Relaxed Sunday – Vacation and R.E.M.

A nice day coming up!

As we’re still waiting for all the leaves that have dropped in the yard to dry out a bit from the soaking that they received over the past week, I’ll spend a bit of time shopping on this lovely Sunday.  My wife’s birthday is coming up, so I will find something of interest!

Additionally, I’ll spend a bit more time planning our vacation in Italy next year, with a bit of additional research about the lovely Chianti region.  As we’re going in mid-May, there’s plenty of time, particularly since I already have our lodging booked.

This will be our first sizeable vacation trip since our visit to Scotland in 2013; we spent some time in Maine last year that was very enjoyable, but not as long a vacation.  We’ll spend a couple of days in Rome after arriving, before going up the country, where we’ll be staying in Colordesoli for just over a week.

Eilean Donan castle

This image is from our trip to Scotland, where Eilean Donan castle was on our list of locations that we wanted to visit.  Our trip to Italy will require a bit less driving around, as we covered over a thousand miles in Scotland 🙂

Guitar practice

There will be time for guitar practice, which has been focused on a bunch of fundamental skills over the past number of weeks, as I’m trying to create more independence in each of my fingers; it’s amazing how much our fingers are used to working together most of the time!

As I have been working on improving my fingerstyle skills, I’ll be spending some time today re-learning ‘Everybody Hurts‘ by R.E.M., which I have thus far only played using a strumming pattern.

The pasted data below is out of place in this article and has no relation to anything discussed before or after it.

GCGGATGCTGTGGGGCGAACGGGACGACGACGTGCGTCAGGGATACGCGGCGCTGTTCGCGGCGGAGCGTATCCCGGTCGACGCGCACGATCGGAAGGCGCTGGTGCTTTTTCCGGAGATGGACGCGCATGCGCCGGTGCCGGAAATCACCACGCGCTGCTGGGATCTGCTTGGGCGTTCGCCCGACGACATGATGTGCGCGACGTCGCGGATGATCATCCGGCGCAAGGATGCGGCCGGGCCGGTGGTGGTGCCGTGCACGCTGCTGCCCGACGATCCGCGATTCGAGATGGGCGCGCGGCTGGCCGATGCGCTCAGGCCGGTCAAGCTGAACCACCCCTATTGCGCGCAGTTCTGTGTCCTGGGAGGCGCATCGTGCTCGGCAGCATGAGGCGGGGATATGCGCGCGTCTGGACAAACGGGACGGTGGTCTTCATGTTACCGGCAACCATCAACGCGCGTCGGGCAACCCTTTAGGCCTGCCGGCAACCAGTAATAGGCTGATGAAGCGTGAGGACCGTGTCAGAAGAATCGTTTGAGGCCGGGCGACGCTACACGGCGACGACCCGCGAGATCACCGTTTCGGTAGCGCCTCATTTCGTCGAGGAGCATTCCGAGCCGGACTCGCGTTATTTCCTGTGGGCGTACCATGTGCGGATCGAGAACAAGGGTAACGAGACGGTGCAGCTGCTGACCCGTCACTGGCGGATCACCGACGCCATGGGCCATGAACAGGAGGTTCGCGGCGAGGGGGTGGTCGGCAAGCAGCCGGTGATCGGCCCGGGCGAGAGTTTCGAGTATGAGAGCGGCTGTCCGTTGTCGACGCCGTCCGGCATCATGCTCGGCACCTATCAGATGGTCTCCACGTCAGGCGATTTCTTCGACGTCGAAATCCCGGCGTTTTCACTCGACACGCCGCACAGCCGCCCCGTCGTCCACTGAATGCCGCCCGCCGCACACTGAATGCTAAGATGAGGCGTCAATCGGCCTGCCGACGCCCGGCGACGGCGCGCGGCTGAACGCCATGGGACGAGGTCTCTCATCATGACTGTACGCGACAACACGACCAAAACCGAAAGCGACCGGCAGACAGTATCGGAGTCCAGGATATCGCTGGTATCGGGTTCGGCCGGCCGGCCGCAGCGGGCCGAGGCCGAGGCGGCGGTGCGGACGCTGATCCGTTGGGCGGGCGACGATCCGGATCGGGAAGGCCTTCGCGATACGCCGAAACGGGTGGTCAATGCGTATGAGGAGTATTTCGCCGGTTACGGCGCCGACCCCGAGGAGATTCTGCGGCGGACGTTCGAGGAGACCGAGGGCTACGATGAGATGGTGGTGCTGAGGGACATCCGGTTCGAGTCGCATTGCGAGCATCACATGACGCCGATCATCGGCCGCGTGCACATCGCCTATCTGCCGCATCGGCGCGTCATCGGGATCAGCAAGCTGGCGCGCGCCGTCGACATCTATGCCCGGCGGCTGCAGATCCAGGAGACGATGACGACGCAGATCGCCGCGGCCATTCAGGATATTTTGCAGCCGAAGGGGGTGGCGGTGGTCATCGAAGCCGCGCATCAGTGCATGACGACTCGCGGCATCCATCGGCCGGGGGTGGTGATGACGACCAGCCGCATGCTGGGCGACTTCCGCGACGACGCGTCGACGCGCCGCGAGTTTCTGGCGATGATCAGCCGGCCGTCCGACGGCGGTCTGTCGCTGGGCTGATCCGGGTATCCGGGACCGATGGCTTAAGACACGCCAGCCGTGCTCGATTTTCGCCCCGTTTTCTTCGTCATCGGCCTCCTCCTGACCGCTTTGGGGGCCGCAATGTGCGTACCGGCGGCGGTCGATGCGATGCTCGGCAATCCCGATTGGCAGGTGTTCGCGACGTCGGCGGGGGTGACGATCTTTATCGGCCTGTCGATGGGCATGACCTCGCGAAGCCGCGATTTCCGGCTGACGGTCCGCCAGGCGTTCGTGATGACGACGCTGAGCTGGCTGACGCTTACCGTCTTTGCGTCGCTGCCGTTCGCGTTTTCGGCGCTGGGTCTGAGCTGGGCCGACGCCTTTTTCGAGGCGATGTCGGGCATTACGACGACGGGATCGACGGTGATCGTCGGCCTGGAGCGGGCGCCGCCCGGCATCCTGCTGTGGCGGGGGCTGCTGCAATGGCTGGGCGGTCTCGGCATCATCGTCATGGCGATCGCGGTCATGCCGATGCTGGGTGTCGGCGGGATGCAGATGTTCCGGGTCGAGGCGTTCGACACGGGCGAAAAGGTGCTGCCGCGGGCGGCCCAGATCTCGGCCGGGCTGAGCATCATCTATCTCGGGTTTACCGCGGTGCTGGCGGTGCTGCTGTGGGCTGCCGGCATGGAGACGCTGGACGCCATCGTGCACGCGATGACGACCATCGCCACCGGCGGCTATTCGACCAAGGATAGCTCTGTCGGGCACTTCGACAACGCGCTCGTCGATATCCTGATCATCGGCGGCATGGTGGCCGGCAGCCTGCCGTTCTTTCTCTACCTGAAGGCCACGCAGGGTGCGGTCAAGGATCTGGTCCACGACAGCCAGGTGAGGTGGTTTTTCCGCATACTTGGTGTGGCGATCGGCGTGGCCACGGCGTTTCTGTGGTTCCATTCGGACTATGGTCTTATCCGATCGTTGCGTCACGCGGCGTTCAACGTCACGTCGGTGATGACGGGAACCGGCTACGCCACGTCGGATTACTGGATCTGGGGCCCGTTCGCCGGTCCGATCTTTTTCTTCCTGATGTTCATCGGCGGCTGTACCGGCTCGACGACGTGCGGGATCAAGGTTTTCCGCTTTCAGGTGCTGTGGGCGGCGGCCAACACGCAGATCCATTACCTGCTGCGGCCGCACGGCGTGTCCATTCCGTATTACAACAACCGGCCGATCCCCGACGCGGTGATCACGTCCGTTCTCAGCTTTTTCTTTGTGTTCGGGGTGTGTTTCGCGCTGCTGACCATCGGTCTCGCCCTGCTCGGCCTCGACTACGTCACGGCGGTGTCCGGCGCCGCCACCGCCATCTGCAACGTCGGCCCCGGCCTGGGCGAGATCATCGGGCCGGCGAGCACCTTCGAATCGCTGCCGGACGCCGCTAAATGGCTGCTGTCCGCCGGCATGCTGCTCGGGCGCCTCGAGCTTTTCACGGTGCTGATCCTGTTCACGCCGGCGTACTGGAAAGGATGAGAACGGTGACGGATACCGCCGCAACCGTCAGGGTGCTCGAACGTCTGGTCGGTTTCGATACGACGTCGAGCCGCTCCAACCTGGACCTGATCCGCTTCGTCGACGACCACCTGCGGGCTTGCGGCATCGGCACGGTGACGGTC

A great song, and thanks to Justin Sandercoe of JustinGuitar, whose lessons are available on YouTube for free (it’s a good thing to support him, though, as I have done, by picking up some of his books and courses), I will have a solid starting point:

Enjoy your day!!

Author: jansenphoto

A Fresh Perspective Photography is more than just a vehicle for capturing the world around me; it provides me with a palette and a set of brushes, with which I paint not only what I see, but also look to express the emotions that are evoked by the scene in front of me in that moment. Growing up in the Netherlands exposed me to a wide cross-section of visual arts that laid the foundation of my photographic view of all that surrounds me. Early influences were the Dutch Masters of the 17th century, to whom I was introduced by my grandfather during museum explorations; favorites among them are the scenes of quotidian life depicted by Jan Steen and Frans Hals and the vivid landscapes of Jacob van Ruisdael. My classical high school education was supplemented by the Boijmans Van Beuningen museum, where I spent many a lunch hour exploring its great collection. Here I was introduced to surrealism with a particular love for the approach taken by Salvador Dali; Dali also rekindled my appreciation for the work of Hieronymus Bosch, who often showed the folly of us mortals. Universal Connections My approach to any photographic subject is to look for understanding first; in this I look to establish either a connection between the viewer and the subject or capture the connection of the subject with its surroundings. The captured image then aims to portray this connection from a perspective that is part of my personal interpretation. This interpretation is often a form of externalized introspection, which may alternately display the connection of isolated beings and items with their environment or highlight the whimsy of the profound world, in which we find ourselves. The universe is full of connections, many of which are waiting to be discovered; part of my journey as a photographer is to document these connections. Any assignment, be it an event, a product shoot or a portrait session is always approached through communication with the client; this is where the first connection is established. Ideas are exchanged and a collaborative plan of action forms, ultimately resulting in a set of images that aim to exceed the expectations of each client. And, lest we forget, it is important to have fun while practicing the serious business of photography!

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